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Chit chat with the cast of Talking Heads...

Roberta Kerr, Conrad Nelson and Hazel Maycock chat about bringing Alan Bennett's Talking Heads characters to life...

What attracted you to being involved in Talking Heads?

Roberta   I liked the opportunity of coming to work here as I worked at the Old Vic. I have done Talking Heads before and liked it, I like the Alan Bennett-ness of it, it’s written so well.

Conrad   The material is good, I enjoy working with Gwenda and I enjoy working with my local theatre so a combination of those things made it an attractive proposition. Also, doing a monologue is a different sort of challenge – it’s a different sort of skills base. You’re working in something which was television, then it was converted into theatre then it was converted into a piece of theatre-in-the-round so it’s a triple challenge. It’s always good to give yourself a little hurdle, preferably not too high so you don’t stub your toe!

Hazel   It appealed to me because of the people and the place. I really like the monologues, I like the whole world of where these characters are and I feel really fond of it - the language is just really juicy too.

What has it been like working in such a small cast in what are effectively separate plays? 

Roberta   To me it hasn’t actually felt that separate, partly because of the way the set is and the way that we open but I don’t want to give it away! I’ve felt very supported actually, I’ve really enjoyed listening to the others and I’ve enjoyed hearing how it has changed throughout the rehearsal process.

Conrad   Apart from the second or third week we have actually spent a lot of time watching each other. I think hour by hour we have been more in the rehearsal room than not. It becomes a separate thing when you talk and you’re on you’re own but it’s not been a distant process.

Hazel   Well there isn’t as many people to socialise with but fortunately the ones we’ve got are alright! My problem is not having anyone to play with on the stage, I knew I wasn’t going to but presumably you play with the audience and that’s who your other person or persons are.

How do you find presenting Talking Heads in-the-round?

Roberta    For me because my character has a disability I’m a bit restricted in what I can do and I find it a bit inhibiting so I suppose being in the round is quite a challenge but I’m not new to being in-the-round and it’s my favoured working space.

Conrad   The round is also about moving enough and not moving too much. People who come to see plays in-the-round accept that there are always times when someone can’t see the front of someone and that’s the way it goes.  If you’re in multi scene there is always someone else to look at but in this scenario there is only one person. It is our job to try and engage an audience through the back of your head so they still feel some sort of connection when they’re not being directly spoken to.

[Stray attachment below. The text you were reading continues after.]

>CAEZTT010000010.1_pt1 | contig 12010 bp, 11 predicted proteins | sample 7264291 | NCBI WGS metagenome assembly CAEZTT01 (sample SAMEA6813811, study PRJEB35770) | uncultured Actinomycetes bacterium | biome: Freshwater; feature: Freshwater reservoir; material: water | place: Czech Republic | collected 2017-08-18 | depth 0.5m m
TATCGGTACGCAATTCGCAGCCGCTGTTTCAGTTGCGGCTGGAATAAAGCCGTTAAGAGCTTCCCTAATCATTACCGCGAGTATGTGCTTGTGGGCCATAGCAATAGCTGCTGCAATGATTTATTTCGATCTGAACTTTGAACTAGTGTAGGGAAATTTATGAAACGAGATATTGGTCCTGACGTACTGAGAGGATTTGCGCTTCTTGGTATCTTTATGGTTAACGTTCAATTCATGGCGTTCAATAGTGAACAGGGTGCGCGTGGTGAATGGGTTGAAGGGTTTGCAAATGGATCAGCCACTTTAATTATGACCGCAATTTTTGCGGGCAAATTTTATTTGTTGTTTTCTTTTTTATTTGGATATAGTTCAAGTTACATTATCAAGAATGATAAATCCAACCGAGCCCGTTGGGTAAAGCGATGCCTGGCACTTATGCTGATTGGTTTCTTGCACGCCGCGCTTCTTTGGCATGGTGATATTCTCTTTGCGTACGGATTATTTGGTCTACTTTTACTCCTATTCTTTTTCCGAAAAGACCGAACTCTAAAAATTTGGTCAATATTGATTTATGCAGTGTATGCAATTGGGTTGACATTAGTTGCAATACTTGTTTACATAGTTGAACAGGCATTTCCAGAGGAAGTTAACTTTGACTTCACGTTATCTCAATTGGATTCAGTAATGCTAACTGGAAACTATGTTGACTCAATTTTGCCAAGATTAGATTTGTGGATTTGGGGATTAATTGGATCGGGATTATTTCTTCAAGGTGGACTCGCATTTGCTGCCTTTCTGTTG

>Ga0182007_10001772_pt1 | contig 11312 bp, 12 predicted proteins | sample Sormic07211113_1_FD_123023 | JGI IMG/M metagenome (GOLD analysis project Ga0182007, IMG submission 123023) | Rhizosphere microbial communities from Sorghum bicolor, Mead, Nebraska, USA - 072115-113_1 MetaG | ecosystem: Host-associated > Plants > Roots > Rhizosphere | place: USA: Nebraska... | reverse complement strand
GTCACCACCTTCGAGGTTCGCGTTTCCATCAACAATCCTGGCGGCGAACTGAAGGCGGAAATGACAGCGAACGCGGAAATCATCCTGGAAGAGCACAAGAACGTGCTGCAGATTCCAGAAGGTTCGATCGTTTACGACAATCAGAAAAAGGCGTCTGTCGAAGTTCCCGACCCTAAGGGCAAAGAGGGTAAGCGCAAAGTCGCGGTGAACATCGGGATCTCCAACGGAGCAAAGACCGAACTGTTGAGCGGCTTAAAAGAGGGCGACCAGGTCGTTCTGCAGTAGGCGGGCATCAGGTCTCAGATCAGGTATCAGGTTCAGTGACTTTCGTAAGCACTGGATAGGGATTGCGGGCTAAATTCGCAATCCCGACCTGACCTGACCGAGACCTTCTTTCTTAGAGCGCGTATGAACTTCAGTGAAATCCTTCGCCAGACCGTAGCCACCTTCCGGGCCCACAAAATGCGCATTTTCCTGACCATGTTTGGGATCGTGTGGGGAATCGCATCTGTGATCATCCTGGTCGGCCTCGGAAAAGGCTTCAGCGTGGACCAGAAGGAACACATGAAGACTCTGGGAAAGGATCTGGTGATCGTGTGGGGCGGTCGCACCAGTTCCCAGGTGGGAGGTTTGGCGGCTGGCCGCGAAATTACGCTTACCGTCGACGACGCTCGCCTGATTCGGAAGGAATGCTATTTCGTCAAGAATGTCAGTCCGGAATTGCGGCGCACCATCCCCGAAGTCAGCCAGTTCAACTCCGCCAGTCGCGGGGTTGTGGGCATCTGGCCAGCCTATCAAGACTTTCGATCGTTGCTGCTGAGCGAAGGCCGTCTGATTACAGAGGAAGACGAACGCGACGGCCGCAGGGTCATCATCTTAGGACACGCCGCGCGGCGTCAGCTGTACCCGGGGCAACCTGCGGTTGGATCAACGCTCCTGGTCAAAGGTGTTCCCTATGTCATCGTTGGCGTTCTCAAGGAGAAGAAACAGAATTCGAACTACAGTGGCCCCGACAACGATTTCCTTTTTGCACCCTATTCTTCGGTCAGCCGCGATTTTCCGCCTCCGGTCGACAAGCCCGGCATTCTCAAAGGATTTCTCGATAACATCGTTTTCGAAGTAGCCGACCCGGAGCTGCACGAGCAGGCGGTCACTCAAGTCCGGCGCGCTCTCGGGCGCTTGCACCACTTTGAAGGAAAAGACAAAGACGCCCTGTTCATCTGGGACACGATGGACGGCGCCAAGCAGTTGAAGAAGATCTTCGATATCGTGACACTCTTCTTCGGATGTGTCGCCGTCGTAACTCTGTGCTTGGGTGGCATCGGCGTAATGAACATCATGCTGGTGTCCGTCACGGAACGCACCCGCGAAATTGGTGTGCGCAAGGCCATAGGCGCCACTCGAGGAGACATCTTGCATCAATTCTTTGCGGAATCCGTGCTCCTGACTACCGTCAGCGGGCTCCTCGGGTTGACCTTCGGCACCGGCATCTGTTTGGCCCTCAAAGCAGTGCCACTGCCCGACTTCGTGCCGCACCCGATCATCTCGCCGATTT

Hazel   When I first started with this I was looking over here, over there, round there and Gwenda said to me you’ve got to stop showing off and just be where you are on stage. Now, I’m not too worried because instead of the audience being out there they’re all in my kitchen, my living room and my bedroom.

What are the challenges of a monologue? 

Roberta   It is the same in terms of finding out about your character but you’re in charge of keeping up your own pace, there’s no one to kick start you. There’s no one to help you with your lines! I think it’s quite a big responsibility.

Conrad   It’s an ongoing strive to self judge your own tempo and attack all the time so that you vary the pace and direction. It’s interpreting the qualities of a full cast play but making it into a monologue, you’ve got to make sure it doesn’t get too monotone or it doesn’t get too overly coloured. You need to have a bit of an eye on yourself all the time, a bit of a jockey’s whip if you get too safe or two or relaxed.

Hazel   What’s nice about it is that it’s all mine but the negative bit is about controlling it. It’s usually nice to be so secure that you don’t have to worry about controlling it  because it one thing leads to another. In this it’s the same, one thing does lead to another but you sort of have to keep yourself from getting carried away. It’s lovely having all those thoughts to yourself with regards to having to learn your lines 

 

As an actor, what do you enjoy about Alan Bennett’s work? 

Roberta   I feel a familiarity with the phrases and the turns of phrase, they’re not unusual to me and that it a comfortable place to be. I enjoy the nostalgia aspect of it and also the humour, I don’t think it is belly laughs, it’s twitchy smiles. 

Conrad   I think you have to believe that someone like Bennett is a good craftsman, a good playwright - he makes good word choices which means it’s a joy to say. Sometimes you can struggle to make something that is not so well written work but if the material is good then it’s a celebration of good writing and good instincts which is what Bennett’s work is.  

Hazel   The language and the humour, I love that it’s cruel and love the way he shows relationships.

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